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"Why I love science" with our WTP Manager Alanna Wright

Alana Wright head shot
Manager of Melbourne Water's Western Treatment Plant Alanna Wright

I became captivated with the wonderful field of science when I was travelling around Australia after finishing high school.

I was fascinated with asking ‘why?’ I wanted to understand more about how the landscape was made? Why deserts were so dry? How mountain ranges were formed? Why were plants and animals found in different parts of the country and not others? 

That’s where I found Earth Science, which then progressed to biology, chemistry, soil, water and catchment science. It still amazes me that the surface of this country is formed by wind, water and temperature and that, through science - and engineering - we’ve created civilisations around it.

Fast forward a few years and I’m here as Manager of Melbourne Water’s Western Treatment Plant.

In my role I lead a passionate team of 45 people across the treatment plant and the sewerage transfer network. 

It was more than a century ago that this site at Werribee was created – at the time a sewage treatment plant of this size and scale was seen as quite revolutionary.

The land formation around the city of Melbourne is predominately flat. So it made sense to design a sewage pipe network based on gravity and send the wastewater to a treatment plant that was far enough away from the city - but at the lowest point close to the sea so the water had somewhere to go once it was treated. 

We’ve come a long way since the first scientists worked out how to keep the city safe with sewage management and we now look at sewage as a resource.

Alanna Wright at WTP
Manager Alanna Wright inspects the Western Treatment Plant's operations: "We’ve come a long way since the first scientists worked out how to keep the city safe with sewage management and we now look at sewage as a resource."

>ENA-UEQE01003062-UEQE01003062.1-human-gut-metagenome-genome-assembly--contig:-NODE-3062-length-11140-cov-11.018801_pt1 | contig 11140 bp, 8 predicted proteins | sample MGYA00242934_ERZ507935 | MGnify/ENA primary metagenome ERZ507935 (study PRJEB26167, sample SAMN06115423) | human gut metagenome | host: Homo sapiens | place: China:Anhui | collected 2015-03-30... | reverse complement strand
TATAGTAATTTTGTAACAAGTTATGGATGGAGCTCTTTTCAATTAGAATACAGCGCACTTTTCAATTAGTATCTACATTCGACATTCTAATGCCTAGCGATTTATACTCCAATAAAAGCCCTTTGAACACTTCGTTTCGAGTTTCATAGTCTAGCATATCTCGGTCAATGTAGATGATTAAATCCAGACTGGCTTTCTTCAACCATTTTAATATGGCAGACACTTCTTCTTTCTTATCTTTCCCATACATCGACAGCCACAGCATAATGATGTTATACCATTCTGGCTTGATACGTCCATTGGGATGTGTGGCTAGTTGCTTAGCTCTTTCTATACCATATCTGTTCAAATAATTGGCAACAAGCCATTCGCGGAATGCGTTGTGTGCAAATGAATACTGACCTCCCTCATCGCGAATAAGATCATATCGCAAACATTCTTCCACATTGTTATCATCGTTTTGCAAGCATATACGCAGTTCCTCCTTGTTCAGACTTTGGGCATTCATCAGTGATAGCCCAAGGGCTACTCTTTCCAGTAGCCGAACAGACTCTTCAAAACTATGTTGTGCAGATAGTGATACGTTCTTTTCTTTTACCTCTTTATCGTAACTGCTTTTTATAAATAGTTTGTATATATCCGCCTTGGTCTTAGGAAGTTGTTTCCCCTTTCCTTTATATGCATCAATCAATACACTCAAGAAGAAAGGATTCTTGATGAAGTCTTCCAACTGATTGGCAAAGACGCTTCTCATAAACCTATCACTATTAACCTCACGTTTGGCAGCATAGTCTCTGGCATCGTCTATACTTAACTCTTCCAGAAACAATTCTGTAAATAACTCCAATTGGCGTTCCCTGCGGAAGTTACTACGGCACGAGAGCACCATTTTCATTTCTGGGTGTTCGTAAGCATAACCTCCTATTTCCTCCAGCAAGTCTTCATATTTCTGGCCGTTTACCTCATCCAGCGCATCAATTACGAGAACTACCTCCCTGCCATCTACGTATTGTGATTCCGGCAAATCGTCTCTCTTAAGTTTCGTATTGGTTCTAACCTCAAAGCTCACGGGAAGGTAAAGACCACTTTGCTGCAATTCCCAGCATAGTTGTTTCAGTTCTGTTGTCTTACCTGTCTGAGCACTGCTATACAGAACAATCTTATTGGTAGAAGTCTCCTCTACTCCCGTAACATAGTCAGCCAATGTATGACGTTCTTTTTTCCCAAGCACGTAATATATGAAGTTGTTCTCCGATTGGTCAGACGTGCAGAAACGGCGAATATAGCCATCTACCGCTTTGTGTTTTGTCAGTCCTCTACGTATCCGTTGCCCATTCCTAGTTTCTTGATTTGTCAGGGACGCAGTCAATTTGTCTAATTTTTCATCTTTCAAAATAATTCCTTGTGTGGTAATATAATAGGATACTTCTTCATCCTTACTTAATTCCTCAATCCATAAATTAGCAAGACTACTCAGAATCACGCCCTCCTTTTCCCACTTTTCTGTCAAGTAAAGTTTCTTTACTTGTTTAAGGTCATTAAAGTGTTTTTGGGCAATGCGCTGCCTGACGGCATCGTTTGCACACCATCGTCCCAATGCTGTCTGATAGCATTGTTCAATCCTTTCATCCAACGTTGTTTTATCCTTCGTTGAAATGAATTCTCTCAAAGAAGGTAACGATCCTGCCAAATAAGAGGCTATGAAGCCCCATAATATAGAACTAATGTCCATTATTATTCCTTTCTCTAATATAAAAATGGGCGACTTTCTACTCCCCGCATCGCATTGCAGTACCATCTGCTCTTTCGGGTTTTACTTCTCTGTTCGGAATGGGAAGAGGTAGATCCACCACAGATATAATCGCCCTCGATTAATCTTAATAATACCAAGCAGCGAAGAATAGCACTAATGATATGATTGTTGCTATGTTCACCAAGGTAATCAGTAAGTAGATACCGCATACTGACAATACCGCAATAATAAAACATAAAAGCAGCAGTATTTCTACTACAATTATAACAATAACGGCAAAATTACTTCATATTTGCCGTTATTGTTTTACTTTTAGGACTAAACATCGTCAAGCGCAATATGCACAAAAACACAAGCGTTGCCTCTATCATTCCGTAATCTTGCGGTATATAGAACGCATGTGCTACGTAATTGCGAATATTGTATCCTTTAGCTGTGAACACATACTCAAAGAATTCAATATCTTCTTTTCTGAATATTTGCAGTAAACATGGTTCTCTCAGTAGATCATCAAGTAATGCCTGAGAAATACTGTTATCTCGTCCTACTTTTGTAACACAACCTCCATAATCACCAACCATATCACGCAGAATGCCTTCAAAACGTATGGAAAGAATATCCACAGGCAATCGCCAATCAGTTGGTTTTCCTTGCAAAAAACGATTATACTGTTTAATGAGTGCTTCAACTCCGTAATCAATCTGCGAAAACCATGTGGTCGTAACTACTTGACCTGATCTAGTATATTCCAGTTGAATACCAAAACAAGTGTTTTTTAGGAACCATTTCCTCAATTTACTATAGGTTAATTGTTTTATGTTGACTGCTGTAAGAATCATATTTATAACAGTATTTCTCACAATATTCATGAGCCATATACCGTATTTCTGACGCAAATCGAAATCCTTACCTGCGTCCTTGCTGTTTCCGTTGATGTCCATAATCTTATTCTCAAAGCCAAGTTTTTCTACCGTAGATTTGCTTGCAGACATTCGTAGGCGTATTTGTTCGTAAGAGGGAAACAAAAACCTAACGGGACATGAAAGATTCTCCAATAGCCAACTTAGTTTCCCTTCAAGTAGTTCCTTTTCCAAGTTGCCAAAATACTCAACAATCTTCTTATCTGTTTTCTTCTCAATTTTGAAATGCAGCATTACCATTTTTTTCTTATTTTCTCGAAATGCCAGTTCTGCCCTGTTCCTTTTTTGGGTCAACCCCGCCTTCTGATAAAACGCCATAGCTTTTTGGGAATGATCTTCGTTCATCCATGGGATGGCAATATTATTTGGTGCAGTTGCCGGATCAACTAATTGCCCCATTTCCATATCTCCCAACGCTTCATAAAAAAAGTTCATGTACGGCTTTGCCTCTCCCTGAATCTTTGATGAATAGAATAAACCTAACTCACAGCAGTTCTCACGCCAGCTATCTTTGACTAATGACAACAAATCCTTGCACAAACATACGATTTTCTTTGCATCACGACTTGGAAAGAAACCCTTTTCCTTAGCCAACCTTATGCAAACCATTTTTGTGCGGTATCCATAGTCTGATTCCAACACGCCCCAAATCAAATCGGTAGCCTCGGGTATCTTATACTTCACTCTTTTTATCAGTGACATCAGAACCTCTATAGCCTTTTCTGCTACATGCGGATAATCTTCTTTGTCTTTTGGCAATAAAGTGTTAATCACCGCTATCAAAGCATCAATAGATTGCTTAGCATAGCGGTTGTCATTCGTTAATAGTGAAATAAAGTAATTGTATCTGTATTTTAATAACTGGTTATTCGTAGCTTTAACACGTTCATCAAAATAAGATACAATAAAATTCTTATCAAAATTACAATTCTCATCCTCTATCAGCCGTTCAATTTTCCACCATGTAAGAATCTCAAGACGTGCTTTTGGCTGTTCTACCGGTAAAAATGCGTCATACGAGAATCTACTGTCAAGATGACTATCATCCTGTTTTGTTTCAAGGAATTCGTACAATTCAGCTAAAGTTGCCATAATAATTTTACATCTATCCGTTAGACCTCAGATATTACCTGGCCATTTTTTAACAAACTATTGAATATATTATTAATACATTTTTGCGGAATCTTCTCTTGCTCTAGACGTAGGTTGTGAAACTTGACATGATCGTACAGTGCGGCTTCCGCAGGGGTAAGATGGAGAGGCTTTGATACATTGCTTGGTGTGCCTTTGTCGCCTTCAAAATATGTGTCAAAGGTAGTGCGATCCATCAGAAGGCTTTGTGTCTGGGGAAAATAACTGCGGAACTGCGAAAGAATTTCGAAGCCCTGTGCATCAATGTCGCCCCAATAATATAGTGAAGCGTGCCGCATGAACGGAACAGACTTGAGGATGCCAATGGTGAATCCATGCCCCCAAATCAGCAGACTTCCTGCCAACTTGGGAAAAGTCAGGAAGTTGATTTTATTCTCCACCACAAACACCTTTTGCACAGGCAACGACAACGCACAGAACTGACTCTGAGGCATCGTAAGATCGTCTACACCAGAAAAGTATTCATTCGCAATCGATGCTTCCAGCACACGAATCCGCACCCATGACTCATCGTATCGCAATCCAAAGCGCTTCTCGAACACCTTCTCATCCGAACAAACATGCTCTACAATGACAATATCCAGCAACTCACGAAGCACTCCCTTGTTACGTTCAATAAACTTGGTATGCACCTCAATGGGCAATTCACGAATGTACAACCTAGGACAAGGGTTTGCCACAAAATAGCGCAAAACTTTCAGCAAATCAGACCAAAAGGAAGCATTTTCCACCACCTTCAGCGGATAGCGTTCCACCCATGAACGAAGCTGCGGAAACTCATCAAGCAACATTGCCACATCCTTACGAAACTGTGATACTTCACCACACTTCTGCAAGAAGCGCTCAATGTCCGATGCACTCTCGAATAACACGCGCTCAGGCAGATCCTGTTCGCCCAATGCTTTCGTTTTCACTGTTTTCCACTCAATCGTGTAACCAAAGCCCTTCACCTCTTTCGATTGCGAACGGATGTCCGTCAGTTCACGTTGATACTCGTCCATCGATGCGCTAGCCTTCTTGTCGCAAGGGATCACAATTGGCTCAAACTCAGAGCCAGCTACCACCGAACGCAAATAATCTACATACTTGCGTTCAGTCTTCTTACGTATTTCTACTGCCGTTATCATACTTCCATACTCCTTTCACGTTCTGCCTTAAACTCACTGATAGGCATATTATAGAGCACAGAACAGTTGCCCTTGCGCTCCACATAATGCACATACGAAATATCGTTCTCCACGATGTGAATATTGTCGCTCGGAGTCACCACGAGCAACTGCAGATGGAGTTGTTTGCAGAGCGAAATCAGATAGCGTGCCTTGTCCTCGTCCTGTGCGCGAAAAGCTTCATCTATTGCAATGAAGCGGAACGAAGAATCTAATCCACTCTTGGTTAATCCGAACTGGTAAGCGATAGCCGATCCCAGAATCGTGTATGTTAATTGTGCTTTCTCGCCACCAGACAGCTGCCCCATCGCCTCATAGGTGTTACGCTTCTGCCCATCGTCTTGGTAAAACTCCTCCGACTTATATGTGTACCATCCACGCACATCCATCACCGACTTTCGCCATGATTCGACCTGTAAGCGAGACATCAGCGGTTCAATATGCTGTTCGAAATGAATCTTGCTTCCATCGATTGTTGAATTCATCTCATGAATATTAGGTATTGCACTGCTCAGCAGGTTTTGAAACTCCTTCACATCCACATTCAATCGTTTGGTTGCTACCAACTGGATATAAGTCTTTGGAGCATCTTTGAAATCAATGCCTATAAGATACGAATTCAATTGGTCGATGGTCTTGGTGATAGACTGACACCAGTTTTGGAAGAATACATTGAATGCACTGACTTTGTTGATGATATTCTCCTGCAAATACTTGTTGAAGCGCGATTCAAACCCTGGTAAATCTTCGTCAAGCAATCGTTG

Treatment of sewage still largely relies on the natural biological processes through a large series of lagoons for the water to pass through. But my team adds in a bit of science to manipulate and expedite those processes - by either adding or removing oxygen to speed up the breakdown of organics and clean the water. 

More recently, science has given us even smarter ways to reuse the products sewage produces through 40 billion litres of recycled water, for agriculture and sports grounds every year and biosolids reuse to help fertilise farm land.

We even use the first lagoons to capture biogas under giant covers that are about four times the size of the MCG.  These covers are designed to keep out oxygen and transfer that gas to electricity to help power the entire plant.

Importantly, this also helps us keep down our greenhouse gas emissions - instead of releasing the biogas into the air, it’s now being used onsite. 

Sometimes, there’s even enough electricity to help recharge our cars – something else smart scientists gave us! 

All of the treatment processes continue to happen out here on a daily basis and science helps us to continually look for improvements to support the growing population of Melbourne.

As we celebrate National Science Week 2021, I’m glad that my decision to explore our great continent has led me into career where I see every day how science and technology is contributing to the life and liveability of Greater Melbourne.